Born: July 12, 1955;

Died: December 8, 2022.

JIM Taylor MBE, who has died aged 67, was a remarkable human being, the bravest of the brave, a great communicator, an infectious enthusiast, positive, competitive and, at times, marvellously irreverent.

The huge congregation which gathered in Glasgow Cathedral shortly before Christmas to mark his passing after a short illness, was fitting testimony to the respect he commanded and the way he had shaped the lives of others, having faced down adversity in myriad forms himself.

As Rev Stuart MacQuarrie, one of the distinguished members of the clergy (including childhood friend The Very Rev Professor David Fergusson, Dean of the Chapel Royal in Scotland, and Rev Mark E Johnstone), who conducted the service put it: “Jim was unusual in that he was a person who always left you feeling better about yourself and your place in the world. From his wheelchair Jim exuded warmth and empathy combined with genuine sincerity. In many ways I think of Jim Taylor as the ultimate people person”.

Jim Taylor was the ultimate warrior, who never allowed his disability through a sporting accident to define his life, adapting his situation to align himself to a warrior spirit which was not, following one clear definition, “about being tough or flexing power over others. It’s about fighting for something bigger than ourselves, showing compassion, leading by example, and not being focused on what we can get from others, but what we can do for them.”

He attended Dean House Nursery School from September 1959 and then Kelvinside Academy, with his younger brother David. Jim was content to remain in the middle of the pack in the classroom, but he was a mad keen sportsman – an all-rounder, who turned his hand to anything, making the best of everything. He became a huge character in the Kelvinside family.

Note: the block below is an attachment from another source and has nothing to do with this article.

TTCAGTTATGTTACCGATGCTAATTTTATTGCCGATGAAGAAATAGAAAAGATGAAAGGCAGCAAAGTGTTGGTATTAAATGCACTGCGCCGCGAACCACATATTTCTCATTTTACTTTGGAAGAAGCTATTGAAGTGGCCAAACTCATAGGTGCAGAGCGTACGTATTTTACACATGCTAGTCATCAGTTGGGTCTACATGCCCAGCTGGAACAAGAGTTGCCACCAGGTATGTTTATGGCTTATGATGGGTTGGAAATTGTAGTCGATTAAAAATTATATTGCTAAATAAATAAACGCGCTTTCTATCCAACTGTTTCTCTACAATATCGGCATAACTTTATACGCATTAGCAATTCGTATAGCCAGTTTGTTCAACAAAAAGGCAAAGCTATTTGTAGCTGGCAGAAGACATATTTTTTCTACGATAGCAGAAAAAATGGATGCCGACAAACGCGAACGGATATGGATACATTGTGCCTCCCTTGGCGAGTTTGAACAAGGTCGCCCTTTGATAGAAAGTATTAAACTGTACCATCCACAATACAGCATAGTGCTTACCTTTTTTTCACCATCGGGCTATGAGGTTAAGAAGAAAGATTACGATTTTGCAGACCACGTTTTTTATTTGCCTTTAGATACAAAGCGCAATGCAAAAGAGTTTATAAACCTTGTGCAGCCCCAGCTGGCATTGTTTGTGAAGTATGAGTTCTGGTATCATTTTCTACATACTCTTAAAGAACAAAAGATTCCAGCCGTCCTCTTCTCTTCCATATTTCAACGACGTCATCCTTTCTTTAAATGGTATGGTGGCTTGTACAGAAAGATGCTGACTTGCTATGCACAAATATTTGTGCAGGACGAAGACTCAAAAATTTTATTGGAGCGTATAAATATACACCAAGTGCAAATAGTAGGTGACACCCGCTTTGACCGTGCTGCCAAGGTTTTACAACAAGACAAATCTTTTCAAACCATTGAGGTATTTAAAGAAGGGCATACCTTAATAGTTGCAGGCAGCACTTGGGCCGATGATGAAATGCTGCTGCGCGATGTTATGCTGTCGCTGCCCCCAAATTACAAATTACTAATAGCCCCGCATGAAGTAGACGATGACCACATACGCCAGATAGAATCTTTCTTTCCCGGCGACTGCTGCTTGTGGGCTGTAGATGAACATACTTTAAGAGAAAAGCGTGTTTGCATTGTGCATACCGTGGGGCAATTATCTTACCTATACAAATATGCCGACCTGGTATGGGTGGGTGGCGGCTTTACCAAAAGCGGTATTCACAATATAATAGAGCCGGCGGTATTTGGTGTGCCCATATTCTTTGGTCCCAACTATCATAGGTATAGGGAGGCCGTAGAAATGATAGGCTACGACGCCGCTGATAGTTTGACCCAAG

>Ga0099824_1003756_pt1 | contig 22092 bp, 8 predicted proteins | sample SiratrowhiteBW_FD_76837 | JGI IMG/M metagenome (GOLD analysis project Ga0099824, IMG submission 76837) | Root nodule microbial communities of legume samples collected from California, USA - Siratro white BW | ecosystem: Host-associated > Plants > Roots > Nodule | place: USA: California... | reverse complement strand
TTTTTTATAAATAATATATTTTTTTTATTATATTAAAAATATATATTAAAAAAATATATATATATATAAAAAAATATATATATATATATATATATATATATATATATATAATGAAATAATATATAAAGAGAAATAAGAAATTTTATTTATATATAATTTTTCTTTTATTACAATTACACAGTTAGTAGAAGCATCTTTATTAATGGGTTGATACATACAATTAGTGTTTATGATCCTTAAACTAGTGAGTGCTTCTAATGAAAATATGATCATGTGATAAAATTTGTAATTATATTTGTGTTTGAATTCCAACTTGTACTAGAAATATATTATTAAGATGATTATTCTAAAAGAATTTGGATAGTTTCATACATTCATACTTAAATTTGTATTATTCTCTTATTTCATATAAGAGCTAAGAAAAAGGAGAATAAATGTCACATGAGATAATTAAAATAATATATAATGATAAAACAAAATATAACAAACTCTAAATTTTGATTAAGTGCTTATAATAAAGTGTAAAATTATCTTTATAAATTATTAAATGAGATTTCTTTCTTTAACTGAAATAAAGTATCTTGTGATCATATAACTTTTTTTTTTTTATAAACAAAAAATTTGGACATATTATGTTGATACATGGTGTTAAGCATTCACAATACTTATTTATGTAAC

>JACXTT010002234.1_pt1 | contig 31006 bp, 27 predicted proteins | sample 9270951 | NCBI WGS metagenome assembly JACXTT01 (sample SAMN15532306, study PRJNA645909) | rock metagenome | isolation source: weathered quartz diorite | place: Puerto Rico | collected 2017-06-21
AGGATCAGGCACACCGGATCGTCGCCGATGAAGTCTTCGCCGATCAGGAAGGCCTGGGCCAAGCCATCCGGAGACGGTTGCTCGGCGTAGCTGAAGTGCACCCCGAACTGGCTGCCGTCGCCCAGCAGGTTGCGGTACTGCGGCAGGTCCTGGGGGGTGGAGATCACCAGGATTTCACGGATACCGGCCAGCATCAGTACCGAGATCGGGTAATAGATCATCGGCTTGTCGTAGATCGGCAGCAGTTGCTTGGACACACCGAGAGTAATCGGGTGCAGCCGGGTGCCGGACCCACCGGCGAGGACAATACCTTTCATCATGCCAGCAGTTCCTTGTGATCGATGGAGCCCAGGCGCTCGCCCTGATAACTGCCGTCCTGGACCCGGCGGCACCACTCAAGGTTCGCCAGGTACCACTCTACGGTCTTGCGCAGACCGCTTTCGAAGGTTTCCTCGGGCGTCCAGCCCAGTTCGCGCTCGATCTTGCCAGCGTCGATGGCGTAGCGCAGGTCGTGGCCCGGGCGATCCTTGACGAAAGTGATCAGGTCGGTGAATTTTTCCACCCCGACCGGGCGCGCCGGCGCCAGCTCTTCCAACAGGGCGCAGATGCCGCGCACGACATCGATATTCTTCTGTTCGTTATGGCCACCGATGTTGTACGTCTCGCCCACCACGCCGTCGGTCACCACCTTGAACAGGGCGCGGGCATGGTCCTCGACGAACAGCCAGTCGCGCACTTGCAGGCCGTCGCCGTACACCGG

After school and his happy childhood, he joined the Bank of Scotland and, among several sports, continued playing rugby for Kelvinside Academicals. His life was changed forever one Saturday afternoon in 1978, when his neck was broken in a scrummage collapse when playing against Old Aloysians. The injury rendered him tetraplegic and embarking on life in a wheelchair from the age of 23.

However, in coping with the dark places this took him to, an inner steel stirred inside Jim and he knew he would win – whether through his positive mental attitude, or his inbuilt competitive nature. He threw everything into his gym work, and into his year-long recovery. The family home was converted to accommodate Jim following a benefit match between a Scottish XV and an International Select XV, at Balgray, famously saved from postponement by mass participation to clear unexpected snow.

He learned to drive a car, which largely gave him the independence he craved. He returned to work with the bank, and to an active life, albeit with support, allowing him to be “the best you can be”, as the Kelvinside motto has it.